If the case officer is suspect nuisance that amounts to a statutory nuisance then the case officer will need to witness the disturbance by way of monitoring visits or by installing noise monitoring equipment in your home to record.  At this stage a formal second letter is sent to the person being complaint of.

If having witnessed the problem and officers are satisfied that a statutory nuisance is occurring, an abatement notice will be served on the person responsible for the nuisance. Failure to comply with such a notice is an offence and will usually result in prosecution. At this point it may be necessary for your name and address to be disclosed.

If officers do not witness a statutory nuisance then you will be advised in writing on how to pursue your own legal action under Section 82 of the Environmental Protection

Complaints Made Outside Office Hours

Any enquiries/complaints made outside office hours will be responded to by the team within 4 working days.  If you are experiencing an extreme situation, please contact the emergency services by dialling 999.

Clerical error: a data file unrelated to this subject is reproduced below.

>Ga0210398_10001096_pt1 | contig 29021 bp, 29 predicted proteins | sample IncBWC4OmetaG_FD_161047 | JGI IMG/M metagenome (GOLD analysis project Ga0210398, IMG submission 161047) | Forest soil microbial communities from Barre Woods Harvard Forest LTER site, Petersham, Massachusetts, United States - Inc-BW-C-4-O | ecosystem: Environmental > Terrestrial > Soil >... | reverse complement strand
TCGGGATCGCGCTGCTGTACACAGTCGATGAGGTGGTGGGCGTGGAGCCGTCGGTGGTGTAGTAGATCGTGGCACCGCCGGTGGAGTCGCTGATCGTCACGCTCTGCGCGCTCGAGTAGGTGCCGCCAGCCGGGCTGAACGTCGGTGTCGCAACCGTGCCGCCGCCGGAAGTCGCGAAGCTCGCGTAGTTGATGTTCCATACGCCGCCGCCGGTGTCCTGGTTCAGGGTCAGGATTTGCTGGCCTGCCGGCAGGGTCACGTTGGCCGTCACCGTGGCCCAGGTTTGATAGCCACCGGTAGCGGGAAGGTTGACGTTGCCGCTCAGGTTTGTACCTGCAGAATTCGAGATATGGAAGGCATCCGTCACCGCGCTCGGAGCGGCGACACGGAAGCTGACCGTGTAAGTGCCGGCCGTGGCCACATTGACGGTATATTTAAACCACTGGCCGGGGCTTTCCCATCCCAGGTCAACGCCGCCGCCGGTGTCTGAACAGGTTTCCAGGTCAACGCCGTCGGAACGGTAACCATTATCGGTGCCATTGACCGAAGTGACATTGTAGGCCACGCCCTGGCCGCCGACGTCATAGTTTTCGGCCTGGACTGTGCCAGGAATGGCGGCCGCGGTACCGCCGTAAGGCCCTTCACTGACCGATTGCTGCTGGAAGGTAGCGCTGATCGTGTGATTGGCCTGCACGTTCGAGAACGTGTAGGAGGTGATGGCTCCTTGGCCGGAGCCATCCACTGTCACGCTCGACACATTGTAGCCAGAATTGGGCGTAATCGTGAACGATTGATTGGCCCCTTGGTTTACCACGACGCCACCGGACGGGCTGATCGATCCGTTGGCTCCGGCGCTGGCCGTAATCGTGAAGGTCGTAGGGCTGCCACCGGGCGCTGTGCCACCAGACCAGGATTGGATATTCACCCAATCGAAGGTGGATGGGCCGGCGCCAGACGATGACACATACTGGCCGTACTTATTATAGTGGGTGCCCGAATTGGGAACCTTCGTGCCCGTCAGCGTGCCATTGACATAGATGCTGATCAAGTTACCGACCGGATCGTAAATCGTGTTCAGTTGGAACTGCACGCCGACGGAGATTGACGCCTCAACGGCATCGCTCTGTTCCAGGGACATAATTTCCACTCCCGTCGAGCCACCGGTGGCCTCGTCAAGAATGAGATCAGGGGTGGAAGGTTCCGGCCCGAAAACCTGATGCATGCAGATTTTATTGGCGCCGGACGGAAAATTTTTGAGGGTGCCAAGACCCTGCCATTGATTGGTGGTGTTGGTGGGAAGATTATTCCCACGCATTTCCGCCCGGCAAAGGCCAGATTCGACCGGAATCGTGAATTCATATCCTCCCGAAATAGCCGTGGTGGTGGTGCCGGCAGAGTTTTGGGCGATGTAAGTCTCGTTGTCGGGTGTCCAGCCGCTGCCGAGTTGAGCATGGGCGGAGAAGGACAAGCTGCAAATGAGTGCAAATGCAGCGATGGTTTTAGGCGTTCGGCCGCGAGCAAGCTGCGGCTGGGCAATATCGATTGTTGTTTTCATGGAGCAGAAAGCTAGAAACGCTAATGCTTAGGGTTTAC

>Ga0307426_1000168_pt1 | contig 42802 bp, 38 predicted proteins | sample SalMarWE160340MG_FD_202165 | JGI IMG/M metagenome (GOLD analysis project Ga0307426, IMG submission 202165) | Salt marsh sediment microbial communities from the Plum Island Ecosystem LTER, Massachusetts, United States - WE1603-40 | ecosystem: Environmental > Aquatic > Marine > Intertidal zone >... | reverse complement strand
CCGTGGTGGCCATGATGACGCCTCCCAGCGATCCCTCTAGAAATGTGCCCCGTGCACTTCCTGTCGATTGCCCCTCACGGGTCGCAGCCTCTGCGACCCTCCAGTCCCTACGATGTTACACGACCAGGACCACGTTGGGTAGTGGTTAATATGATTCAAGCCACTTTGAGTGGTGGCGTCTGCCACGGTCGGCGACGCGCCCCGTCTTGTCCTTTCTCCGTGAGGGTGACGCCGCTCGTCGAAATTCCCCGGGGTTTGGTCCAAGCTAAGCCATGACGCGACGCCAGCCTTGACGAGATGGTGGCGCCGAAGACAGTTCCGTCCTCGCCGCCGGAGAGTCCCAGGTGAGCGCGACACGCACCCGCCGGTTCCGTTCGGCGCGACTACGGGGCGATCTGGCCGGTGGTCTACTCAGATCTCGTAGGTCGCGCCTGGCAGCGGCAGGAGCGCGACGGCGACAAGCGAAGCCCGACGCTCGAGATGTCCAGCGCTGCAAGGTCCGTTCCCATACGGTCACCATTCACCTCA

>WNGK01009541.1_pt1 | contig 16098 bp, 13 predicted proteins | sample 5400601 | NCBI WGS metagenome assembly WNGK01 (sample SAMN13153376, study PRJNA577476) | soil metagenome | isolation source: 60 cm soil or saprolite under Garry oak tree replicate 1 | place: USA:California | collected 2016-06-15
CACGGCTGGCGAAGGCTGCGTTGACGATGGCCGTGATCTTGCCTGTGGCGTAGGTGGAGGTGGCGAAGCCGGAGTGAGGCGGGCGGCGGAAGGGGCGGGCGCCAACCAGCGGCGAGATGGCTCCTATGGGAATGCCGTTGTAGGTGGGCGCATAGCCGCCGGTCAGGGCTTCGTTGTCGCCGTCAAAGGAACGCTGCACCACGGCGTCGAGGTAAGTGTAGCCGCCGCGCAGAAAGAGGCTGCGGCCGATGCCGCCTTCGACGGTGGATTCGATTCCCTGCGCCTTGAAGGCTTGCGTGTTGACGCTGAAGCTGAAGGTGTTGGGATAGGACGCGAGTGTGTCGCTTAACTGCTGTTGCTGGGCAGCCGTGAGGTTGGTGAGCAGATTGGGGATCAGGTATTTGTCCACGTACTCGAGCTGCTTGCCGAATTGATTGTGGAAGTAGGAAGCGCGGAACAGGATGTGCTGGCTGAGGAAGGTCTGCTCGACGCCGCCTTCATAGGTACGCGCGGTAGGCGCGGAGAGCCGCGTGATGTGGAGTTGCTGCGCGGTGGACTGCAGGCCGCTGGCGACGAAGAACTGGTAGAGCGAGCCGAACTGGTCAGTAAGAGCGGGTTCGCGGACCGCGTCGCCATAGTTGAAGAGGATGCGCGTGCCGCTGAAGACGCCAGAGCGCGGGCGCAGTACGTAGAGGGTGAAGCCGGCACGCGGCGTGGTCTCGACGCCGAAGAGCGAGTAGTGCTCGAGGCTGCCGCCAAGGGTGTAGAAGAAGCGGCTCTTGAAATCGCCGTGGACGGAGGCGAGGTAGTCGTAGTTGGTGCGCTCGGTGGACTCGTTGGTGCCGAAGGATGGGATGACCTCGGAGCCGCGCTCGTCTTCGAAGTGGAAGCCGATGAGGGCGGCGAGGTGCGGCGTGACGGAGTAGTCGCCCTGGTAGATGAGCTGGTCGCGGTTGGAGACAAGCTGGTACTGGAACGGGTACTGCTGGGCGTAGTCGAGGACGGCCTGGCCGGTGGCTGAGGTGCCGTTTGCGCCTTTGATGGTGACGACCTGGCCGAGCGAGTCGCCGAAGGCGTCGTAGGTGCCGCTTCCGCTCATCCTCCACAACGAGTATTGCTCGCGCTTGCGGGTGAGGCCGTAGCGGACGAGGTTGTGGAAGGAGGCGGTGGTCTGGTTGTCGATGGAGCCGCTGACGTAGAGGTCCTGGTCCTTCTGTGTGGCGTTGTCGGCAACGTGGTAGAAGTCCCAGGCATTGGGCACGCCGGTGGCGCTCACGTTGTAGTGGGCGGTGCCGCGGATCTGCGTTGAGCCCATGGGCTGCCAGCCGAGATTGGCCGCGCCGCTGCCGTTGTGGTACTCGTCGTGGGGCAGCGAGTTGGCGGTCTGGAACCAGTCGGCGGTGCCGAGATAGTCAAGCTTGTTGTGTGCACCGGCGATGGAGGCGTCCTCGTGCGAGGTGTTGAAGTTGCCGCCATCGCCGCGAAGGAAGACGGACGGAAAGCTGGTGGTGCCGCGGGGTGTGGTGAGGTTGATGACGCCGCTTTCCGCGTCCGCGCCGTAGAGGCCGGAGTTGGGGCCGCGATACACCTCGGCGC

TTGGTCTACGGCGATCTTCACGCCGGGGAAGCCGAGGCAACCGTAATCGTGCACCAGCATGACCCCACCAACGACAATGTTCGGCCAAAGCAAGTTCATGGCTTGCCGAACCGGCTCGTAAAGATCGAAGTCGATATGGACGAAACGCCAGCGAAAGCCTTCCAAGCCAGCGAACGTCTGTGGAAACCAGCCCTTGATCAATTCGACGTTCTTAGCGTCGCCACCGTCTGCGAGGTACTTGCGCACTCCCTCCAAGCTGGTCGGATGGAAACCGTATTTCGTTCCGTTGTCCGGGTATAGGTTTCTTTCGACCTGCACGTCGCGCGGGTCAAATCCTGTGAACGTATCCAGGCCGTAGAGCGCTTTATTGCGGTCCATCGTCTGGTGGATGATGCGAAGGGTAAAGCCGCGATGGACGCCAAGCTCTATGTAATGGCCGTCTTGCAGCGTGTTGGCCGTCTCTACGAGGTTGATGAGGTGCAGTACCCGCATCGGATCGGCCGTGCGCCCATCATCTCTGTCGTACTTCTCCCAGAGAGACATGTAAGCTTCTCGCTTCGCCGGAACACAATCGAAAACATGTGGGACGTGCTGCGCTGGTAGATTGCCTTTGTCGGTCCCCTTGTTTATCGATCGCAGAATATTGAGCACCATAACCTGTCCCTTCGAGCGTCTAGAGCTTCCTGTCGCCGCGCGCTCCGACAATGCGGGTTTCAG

Can I take my own action for nuisance without involving the council?

Yes, there are other ways to resolve statutory nuisance problems. 

You could try talking to them, or send a friendly letter; setting out what in particular is causing the problem or the time that it occurs or the length of time it goes on for. Most people can be reasonable, and very often a compromise can be reached that keeps everyone happy.

If this doesn’t work you could try a mediation service. You could also instruct a solicitor to write to your neighbour on your behalf.

Under Section 82 of the Environmental Protection Act 1990, you can take your own action and go directly to the Magistrates’ Court (you may want to first consult a solicitor or your local Citizen Advice Bureau). You will still, however, need to provide the evidence of statutory nuisance for the Court to rule in your favour and issue an abatement notice. The nearest Magistrates’ Court is in Lincoln.

Environmental Protection

West Lindsey District Council
Guildhall, Marshall's Yard
Gainsborough
Lincolnshire
DN21 2NA